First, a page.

LONG BEACH, Calif. — As Kyle Kirkwood crossed the finish line for his first career IndyCar win, his new race strategist urged him to soak up the sights and sounds of victory.

It nearly brought the 24-year-old to tears.

“A first win, it’s a big deal for any driver. I guarantee even Mario Andretti, all the wins he’s had, he still remembers the first one,” said Bryan Herta, who was moved to Kirkwood’s strategist one race ago.

“This is just as important milestone because it’s one thing to be a guy who people think can win in IndyCar. It’s something else to be somebody who has won in IndyCar.”

Kirkwood held off teammate Romain Grosjean on the downtown streets of Long Beach to give Andretti Autosport a 1-2 finish Sunday at the most prestigious street course race in the United States. Coincidentally, team owner Michael Andretti scored his first career win at Long Beach in 1986 and Mario Andretti won three IndyCar races at Long Beach and in 1977 became the only American driver to win a Formula One race on American soil when the grand prix was an F1 event.

“This is such a special race, I grew up watching it, and to win here is such a dream come true. The next best race to win, outside of this one, is Indianapolis,” Kirkwood said. “And the feeling I got, it was like trying to hold tears back in the car, which is something I never really felt before.”

The Jupiter, Florida, native on Saturday won the first pole of his career and then parlayed it into his first career victory in a breakthrough for Andretti Autosport. The team showed at last month’s season-opener that it had clearly made massive offseason strides, but all four Andretti drivers were crashed out of the race.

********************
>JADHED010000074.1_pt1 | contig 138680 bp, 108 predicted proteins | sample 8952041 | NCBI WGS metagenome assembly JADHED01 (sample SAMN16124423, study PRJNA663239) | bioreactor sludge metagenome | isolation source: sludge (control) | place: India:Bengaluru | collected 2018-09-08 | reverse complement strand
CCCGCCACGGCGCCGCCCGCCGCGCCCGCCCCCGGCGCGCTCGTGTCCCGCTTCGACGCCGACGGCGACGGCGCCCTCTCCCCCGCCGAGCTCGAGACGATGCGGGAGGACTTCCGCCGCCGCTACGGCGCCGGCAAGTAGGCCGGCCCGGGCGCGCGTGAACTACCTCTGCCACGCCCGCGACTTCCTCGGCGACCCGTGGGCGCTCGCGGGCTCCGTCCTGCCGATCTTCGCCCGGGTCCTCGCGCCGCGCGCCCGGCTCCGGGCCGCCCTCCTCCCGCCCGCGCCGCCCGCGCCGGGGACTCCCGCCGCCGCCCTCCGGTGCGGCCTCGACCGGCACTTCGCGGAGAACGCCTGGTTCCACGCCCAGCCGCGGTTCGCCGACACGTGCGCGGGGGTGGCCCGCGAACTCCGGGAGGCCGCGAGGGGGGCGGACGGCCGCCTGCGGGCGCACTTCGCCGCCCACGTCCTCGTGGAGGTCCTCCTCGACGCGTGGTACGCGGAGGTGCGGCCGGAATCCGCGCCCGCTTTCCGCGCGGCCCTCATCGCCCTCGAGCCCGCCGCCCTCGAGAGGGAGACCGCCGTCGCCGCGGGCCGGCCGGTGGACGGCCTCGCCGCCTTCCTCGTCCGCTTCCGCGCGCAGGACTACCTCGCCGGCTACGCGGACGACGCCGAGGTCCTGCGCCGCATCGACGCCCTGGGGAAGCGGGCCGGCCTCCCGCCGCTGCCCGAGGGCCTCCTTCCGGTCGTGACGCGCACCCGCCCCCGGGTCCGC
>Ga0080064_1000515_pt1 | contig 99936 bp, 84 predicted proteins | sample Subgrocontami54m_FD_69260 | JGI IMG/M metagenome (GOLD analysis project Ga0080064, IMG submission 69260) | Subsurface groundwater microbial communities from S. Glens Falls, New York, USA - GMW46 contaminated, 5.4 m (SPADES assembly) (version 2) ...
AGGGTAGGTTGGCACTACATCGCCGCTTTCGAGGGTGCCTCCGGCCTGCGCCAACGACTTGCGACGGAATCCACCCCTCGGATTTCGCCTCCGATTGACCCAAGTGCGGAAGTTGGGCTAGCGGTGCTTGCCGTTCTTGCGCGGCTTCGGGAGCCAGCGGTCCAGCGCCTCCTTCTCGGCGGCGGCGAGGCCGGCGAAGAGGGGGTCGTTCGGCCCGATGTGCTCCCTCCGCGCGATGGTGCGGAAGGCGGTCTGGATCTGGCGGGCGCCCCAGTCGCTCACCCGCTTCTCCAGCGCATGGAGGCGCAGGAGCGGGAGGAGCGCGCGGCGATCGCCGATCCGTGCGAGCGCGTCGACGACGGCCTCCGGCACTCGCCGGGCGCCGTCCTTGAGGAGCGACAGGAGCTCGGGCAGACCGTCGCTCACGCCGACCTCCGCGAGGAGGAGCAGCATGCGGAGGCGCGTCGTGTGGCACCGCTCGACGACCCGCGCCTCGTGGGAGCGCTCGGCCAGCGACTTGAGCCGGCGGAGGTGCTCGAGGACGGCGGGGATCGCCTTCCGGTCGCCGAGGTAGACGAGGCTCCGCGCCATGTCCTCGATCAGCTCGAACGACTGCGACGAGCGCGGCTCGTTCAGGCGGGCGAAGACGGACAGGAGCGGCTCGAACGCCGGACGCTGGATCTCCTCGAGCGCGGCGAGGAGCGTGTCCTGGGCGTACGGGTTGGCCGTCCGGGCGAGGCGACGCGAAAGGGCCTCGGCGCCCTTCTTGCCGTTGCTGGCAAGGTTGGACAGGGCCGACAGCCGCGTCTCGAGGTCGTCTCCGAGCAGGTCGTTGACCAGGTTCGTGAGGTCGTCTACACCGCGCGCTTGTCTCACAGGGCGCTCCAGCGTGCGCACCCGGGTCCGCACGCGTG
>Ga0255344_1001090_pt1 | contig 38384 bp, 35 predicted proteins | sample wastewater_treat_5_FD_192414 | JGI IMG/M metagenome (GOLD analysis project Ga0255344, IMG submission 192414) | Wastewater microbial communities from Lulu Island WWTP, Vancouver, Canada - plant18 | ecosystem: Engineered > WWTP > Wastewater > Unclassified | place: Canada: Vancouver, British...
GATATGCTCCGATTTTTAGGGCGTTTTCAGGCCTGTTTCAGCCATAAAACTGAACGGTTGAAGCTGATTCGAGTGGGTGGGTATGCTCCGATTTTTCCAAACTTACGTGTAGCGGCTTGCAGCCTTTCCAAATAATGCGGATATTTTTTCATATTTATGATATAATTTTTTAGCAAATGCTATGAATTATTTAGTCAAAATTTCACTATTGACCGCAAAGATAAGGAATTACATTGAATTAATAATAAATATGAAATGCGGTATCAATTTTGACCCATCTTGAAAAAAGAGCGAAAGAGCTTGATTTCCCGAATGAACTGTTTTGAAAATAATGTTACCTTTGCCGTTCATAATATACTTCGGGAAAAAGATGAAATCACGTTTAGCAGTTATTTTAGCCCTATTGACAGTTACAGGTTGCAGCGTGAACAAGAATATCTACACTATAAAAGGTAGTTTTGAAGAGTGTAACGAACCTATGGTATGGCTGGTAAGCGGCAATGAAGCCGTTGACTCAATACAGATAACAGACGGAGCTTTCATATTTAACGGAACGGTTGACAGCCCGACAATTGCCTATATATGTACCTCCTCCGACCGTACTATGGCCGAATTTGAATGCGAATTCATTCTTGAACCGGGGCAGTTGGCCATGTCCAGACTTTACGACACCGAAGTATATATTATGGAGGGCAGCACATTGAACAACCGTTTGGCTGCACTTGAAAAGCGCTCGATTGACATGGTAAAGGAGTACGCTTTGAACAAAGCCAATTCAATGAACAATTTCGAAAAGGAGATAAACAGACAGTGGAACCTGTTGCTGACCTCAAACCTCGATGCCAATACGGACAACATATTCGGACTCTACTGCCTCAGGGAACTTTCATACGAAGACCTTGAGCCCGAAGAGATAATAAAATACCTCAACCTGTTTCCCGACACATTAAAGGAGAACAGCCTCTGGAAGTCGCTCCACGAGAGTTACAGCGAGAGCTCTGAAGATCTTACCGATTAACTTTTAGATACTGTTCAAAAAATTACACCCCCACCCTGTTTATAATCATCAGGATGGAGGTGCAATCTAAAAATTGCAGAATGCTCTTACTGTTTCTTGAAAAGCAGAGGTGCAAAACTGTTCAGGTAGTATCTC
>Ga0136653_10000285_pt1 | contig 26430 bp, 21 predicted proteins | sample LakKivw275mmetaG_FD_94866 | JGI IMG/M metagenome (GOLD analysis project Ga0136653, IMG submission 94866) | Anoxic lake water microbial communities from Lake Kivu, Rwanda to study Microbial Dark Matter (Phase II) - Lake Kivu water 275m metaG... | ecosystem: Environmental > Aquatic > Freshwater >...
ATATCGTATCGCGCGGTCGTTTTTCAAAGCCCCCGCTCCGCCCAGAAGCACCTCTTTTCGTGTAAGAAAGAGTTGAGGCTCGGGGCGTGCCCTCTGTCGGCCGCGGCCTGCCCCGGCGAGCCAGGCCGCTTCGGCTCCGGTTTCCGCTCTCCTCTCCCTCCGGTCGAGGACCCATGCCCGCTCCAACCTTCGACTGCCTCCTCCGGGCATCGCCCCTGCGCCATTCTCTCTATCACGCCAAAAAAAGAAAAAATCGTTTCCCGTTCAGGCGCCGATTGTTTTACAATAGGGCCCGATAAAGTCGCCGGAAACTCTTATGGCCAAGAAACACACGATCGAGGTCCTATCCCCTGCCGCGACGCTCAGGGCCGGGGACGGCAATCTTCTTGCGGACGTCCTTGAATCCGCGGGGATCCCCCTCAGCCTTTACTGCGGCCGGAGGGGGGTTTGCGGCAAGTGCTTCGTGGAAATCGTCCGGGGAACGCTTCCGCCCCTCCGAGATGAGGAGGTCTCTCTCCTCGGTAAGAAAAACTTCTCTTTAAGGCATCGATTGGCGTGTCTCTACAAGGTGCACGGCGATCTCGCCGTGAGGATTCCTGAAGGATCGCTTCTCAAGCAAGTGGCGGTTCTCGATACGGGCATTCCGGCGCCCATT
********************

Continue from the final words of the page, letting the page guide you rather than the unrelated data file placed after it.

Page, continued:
Then at Texas two weeks ago, three of the four Andretti drivers crashed with Kirkwood’s car damaged in a pit lane incident with Alexander Rossi.

It was maddening for Michael Andretti, who had such hope for a turnaround after the organization managed only two wins.

“That’s what we needed, that’s the medicine we needed,” Andretti said. “It was very frustrating, but we knew we had fast cars, and we just kept our heads down and knew if we just kept going, we’d get the results.”

Kirkwood was challenged mid-race by defending Long Beach winner Josef Newgarden but reclaimed the lead when the Team Penske driver pitted for new tires. Kirkwood stayed out for a handful more laps and was able to make his stop for tires and get back on track before Newgarden could reclaim the lead.

Newgarden, the winner two weeks ago at Texas Motor Speedway, dropped to sixth and Kirkwood’s primary challengers over the closing laps were Grosjean and Indianapolis 500 winner Marcus Ericsson of Chip Ganassi Racing.

But neither got close enough to make an attempt at the pass for the win, and Kirkwood celebrated his first win with Andretti. Grosjean at the end of the race actually seemed to be protecting Kirkwood’s lead from Ericsson.

Kirkwood was part of Andretti’s development system, but the team didn’t have an open IndyCar seat for him when it came time to promote him last season. Kirkwood instead spent the year driving for A.J. Foyt Racing and returned to Andretti this season as the replacement for Alexander Rossi.

Michael Andretti has so much faith in the 24-year-old that he made a personnel change two weeks ago to move Bryan Herta to Kirkwood’s timing stand as strategist. Herta had spent the last two seasons as the strategist for his son, Colton.

“Great drivers, they make it easy,” said Herta. “I really don’t want to take credit for any of this.”

Grosjean finished second and was followed by Ericsson, Colton Herta, and Alex Palou of Ganassi as Honda drivers swept the top-five. The race is sponsored by Acura, a division of Honda, and Kirkwood was presented the winner’s trophy by the CEO of American Honda Motor Company.

Will Power of Team Penske was the highest-finishing Chevrolet at sixth. Newgarden faded to ninth.